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Sandeep Sahu

When the BJP and the Congress open their doors to defectors from other parties ahead of the elections, it is hardly surprising. After all, both these parties have been in doldrums in the state for far too long – the former since 2009, when BJD supremo Naveen Patnaik left it high and dry with his unilateral decision to part ways, and the latter since 2000 when it was voted out of power. Thus, it is only natural for them to acquire leaders from other parties to improve their electoral prospects. But the real surprise in the run up to the election this time is the rate at which the ruling BJD is roping in leaders from other parties and former government officials. It just goes to show that for all the bravado in public about sweeping the polls again, the BJD boss is worried that the reality on the ground is not so rosy.

It goes without saying that many of the recruits from other parties would be fielded as candidates in the simultaneous Lok Sabha and Assembly elections. It is highly unlikely that the likes of Naba Das, Jogesh Singh, Pradeep Dishari and Sushama Biswal would have switched sides without a promise of BJD tickets. There is a definite pattern to the choice of those being imported. Almost all of them are leaders with a solid support base. Das and Singh are sitting MLAs while Dishari and Biswal had put up a spirited fight against their BJD rivals in the 2014 election; the former polling about 42,000 votes as the Congress candidate in Lanjigarh and Biswal around 39,000 as the BJP nominee in Nilagiri. At one level, this is an effort to weaken the Opposition further - a strategy that the BJD has tried out successfully in the past, most notably in the Bijepur by-election last year. But at another level, this is also an indirect admission by the party supremo that the existing leaders in the party are not good enough to win the election in these constituencies.

If Naveen replaces 40-45 sitting MLAs, as is being speculated, he would have to contend with a large army of disgruntled leaders which would include not just the incumbent legislators who are substituted, but also those in the party who are ticket aspirants. Those who have worked for the party for years would certainly not reconcile themselves to working for ‘outsiders’ so easily. They would do everything they can to put all the pressure they can command on the party leadership not to go ahead with such a course.

Of course, it is possible that the replacement would be someone from within the party and not an import from other parties in all such cases. But even if one BJD leader is replaced with another, it would still leave a sizeable number of disgruntled ticket aspirants. Given the fact that Naveen is the principal vote catcher for the party, they may not exactly raise the banner of revolt against him. But they can be trusted to undercut the chances of the official nominee by surreptitiously working against them or, at the very least, not lending their full weight behind them. Such non-cooperation would obviously be more pronounced in case of recruits from other parties getting BJD tickets. At least some of those who lose out on the ticket sweepstakes could join either the BJP or the Congress at the last minute or even decide to contest as independents against the official party candidates. If that happens, it may create a situation like 1995 when the then Janata Dal, which had no less than 123 MLAs in the Assembly, was reduced to just 46 though there was no visible anger or resentment against the Biju Patnaik government.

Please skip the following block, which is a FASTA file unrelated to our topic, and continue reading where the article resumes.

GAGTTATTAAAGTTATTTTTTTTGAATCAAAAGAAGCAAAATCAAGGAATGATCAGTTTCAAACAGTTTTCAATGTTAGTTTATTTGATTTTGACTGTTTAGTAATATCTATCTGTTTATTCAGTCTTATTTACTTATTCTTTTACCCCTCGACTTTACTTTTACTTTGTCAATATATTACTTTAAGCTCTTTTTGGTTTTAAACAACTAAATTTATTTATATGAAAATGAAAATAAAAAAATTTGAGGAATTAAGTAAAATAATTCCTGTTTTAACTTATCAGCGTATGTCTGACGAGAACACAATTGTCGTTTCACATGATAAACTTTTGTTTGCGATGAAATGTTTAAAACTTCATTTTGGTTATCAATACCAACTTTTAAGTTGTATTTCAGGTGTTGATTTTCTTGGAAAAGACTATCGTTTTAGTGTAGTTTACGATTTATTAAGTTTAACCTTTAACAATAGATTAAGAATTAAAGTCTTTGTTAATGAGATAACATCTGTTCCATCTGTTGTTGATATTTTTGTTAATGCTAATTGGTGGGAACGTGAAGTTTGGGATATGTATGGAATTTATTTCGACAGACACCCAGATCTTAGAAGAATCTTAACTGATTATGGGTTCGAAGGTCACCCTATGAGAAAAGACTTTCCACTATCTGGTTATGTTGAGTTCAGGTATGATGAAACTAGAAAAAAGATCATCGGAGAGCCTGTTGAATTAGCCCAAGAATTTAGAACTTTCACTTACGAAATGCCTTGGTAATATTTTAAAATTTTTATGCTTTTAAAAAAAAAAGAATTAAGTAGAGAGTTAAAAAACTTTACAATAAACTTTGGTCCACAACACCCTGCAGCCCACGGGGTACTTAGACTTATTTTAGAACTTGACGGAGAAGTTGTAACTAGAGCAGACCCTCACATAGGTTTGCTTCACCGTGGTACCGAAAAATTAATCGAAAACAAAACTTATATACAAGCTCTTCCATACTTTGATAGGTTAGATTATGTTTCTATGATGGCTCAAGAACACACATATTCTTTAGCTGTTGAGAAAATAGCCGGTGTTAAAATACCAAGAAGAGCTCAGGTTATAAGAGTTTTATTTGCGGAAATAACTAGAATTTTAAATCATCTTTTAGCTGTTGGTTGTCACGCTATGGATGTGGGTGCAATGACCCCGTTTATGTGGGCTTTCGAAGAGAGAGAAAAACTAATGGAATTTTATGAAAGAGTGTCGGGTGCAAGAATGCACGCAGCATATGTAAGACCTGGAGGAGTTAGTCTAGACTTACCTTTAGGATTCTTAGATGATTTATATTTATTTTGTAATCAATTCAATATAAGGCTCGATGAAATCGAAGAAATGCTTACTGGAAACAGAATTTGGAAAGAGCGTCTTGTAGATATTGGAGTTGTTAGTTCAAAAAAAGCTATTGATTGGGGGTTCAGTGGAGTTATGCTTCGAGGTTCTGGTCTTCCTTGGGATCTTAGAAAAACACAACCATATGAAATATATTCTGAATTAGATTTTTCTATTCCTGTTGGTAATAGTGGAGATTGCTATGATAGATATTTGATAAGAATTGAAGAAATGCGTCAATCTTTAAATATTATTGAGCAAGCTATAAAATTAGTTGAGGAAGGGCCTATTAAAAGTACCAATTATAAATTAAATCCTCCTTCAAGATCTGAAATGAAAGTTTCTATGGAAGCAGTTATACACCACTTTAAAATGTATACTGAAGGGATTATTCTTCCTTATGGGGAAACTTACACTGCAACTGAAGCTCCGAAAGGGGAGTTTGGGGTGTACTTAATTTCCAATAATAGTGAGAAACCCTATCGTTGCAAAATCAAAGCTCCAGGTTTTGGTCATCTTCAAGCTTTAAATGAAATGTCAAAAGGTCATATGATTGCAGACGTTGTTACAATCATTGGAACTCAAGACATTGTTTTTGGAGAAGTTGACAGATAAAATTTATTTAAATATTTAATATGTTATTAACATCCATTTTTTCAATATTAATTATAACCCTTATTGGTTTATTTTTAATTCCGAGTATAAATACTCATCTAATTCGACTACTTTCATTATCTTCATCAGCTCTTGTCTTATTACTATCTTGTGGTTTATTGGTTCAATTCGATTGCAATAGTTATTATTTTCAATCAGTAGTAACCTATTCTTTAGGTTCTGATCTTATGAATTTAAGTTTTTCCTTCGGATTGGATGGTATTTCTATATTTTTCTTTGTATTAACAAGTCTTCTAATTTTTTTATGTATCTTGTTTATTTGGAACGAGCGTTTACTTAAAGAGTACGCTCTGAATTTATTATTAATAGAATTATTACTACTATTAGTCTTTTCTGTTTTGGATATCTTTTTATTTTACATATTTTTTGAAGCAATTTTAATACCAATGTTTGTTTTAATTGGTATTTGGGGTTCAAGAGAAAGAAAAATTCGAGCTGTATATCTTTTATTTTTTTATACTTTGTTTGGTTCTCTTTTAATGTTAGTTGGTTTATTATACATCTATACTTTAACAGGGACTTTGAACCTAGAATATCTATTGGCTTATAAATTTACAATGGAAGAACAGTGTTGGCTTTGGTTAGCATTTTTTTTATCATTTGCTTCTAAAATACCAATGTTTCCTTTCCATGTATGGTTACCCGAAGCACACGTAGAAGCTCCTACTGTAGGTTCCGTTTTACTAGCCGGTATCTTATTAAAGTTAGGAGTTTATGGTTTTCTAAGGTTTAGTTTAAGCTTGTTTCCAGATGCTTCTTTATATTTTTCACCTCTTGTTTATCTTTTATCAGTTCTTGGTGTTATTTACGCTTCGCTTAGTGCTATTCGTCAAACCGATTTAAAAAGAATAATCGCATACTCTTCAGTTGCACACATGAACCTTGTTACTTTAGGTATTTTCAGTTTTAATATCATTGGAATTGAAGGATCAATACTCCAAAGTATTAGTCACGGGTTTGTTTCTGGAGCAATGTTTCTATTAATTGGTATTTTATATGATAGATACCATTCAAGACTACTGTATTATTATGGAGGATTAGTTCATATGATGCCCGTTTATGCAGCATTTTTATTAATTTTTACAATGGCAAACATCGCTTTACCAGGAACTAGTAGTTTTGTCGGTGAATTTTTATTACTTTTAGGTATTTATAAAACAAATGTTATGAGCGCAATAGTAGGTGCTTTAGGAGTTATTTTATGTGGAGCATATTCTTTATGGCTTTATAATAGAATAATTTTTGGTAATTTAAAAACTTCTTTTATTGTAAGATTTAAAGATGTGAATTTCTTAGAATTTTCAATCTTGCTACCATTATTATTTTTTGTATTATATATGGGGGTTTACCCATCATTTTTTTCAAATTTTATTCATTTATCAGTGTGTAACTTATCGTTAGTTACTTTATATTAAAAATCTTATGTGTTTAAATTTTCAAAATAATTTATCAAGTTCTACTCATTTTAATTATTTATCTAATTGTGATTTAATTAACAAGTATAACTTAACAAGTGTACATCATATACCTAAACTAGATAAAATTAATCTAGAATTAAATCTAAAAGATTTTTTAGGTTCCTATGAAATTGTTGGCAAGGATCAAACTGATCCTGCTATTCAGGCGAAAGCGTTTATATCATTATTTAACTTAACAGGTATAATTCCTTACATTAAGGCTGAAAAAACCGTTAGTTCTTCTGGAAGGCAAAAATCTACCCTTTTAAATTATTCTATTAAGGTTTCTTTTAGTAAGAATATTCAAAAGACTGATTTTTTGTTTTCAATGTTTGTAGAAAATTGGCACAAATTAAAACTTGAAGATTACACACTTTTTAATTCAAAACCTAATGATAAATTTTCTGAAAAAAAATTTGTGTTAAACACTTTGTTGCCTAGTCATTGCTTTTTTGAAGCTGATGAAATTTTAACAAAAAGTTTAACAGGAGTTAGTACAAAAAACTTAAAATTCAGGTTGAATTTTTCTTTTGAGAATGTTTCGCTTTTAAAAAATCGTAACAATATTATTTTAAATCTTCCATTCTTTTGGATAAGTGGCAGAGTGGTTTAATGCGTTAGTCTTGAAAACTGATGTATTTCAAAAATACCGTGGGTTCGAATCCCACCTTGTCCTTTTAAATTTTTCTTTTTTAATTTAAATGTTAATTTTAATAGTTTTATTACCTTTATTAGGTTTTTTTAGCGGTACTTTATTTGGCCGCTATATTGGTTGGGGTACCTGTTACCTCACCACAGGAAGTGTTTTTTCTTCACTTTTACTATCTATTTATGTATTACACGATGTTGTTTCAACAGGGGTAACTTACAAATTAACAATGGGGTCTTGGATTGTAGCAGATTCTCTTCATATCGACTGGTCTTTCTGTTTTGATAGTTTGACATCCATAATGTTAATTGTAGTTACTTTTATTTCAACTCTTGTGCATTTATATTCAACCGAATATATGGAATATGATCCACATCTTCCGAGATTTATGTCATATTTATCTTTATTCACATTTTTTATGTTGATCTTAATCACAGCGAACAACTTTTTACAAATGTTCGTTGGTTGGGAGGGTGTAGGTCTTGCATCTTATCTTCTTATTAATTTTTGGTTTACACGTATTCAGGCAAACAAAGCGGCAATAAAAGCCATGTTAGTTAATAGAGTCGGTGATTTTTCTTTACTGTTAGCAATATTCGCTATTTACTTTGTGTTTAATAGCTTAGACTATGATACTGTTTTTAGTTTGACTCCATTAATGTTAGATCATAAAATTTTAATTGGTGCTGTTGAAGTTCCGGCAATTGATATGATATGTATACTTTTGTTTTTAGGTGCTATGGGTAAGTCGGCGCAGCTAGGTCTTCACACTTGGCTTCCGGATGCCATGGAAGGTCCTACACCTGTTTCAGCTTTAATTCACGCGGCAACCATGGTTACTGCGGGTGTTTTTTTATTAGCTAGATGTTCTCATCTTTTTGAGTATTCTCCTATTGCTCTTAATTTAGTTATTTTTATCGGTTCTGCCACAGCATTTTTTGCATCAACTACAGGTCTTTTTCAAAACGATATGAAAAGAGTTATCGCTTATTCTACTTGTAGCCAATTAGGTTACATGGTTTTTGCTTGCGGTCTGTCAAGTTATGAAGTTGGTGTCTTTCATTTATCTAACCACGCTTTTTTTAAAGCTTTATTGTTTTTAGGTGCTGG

The announcement about earmarking 33% of Lok Sabha seats for women is another imponderable that the BJD supremo has to reckon with, more so if he follows it up with reserving a sizeable number - if not 33% - of the Assembly seats for the fair sex to burnish his pro-women credentials. For one thing, there may not be enough women leaders in these constituencies who would pass the ‘winnability’ test which Naveen has said would be the sole deciding factor while choosing candidates. For another, it would pit the woman candidate against a whole lot of male ticket aspirants. Even if such disgruntlement is successfully managed, it need not necessarily ensure victory for the woman candidate. Women won’t necessarily vote for someone just because the candidate is a woman. The bid to give greater representation to women in the legislature thus could work both ways and may even backfire.

Naveen Patnaik will have to summon all his political skills to ensure that the rebellion by disgruntled party leaders, including sitting MLAs, do not ruin the chances of the official nominee. With both the BJP and the Congress in much better shape than they were in 2014, Elections 2019 could well turn out to be the toughest challenge that he has faced in his two-decade long career.

(DISCLAIMER: This is an opinion piece. The views expressed are author’s own and have nothing to do with OTV’s charter or views. OTV does not assume any responsibility or liability for the same)

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